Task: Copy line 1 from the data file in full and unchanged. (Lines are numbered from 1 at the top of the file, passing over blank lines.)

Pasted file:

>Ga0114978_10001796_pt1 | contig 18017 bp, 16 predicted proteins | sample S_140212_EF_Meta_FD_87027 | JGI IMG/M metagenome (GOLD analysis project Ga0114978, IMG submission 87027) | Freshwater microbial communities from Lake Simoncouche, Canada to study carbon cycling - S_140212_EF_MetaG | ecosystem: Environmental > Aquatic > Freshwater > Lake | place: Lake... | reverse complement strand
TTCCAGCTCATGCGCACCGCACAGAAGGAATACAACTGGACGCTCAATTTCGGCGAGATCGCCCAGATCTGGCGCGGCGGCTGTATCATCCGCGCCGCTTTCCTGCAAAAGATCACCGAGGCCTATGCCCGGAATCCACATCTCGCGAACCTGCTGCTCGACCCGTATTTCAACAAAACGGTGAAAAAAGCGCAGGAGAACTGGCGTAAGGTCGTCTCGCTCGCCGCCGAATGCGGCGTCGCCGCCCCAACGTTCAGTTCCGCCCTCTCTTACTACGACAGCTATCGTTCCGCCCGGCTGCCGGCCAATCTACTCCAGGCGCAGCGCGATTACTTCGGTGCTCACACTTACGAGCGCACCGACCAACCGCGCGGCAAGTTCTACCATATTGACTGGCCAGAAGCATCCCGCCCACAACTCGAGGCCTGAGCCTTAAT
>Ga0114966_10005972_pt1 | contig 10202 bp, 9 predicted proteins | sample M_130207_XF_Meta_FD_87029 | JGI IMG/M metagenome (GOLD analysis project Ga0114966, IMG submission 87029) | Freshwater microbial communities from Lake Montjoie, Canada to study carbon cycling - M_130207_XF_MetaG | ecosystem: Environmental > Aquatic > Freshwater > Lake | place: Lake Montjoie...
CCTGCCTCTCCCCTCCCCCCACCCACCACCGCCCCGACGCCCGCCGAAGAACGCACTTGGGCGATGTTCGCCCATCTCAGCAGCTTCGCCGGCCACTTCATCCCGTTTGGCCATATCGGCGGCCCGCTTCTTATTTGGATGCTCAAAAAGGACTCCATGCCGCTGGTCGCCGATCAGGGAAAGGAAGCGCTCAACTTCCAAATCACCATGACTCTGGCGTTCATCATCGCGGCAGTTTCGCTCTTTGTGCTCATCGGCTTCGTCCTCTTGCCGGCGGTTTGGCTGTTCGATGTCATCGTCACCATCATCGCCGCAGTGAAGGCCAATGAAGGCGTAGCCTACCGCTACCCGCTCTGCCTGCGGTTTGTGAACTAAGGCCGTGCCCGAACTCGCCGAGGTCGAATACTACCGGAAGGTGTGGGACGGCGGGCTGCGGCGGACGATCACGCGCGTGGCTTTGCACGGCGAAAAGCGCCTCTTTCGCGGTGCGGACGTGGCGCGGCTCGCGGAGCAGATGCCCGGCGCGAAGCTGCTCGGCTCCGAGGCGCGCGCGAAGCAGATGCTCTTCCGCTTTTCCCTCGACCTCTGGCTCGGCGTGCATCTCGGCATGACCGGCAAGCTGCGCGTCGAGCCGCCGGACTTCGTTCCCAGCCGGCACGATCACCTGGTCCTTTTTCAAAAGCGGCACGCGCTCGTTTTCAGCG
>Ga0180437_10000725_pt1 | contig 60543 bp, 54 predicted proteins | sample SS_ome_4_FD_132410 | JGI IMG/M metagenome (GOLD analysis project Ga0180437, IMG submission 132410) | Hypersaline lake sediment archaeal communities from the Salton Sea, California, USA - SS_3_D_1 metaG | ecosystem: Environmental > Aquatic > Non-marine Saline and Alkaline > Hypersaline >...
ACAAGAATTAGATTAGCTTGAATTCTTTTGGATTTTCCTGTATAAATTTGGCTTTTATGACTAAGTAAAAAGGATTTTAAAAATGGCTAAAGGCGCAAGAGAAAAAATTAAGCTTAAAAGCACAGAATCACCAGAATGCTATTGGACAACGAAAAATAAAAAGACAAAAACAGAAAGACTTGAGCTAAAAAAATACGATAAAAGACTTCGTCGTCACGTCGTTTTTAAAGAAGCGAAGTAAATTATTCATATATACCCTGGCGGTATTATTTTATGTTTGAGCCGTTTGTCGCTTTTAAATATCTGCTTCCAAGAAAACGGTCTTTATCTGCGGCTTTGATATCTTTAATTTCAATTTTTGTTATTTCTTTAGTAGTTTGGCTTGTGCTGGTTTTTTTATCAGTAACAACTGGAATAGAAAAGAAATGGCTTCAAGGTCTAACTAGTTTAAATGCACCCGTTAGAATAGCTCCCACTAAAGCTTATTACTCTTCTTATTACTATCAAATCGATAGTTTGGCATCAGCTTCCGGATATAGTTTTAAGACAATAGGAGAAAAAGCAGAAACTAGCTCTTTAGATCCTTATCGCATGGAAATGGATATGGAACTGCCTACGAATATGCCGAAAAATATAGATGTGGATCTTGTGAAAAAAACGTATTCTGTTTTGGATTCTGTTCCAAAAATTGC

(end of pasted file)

>Ga0114978_10001796_pt1 | contig 18017 bp, 16 predicted proteins | sample S_140212_EF_Meta_FD_87027 | JGI IMG/M metagenome (GOLD analysis project Ga0114978, IMG submission 87027) | Freshwater microbial communities from Lake Simoncouche, Canada to study carbon cycling - S_140212_EF_MetaG | ecosystem: Environmental > Aquatic > Freshwater > Lake | place: Lake... | reverse complement strand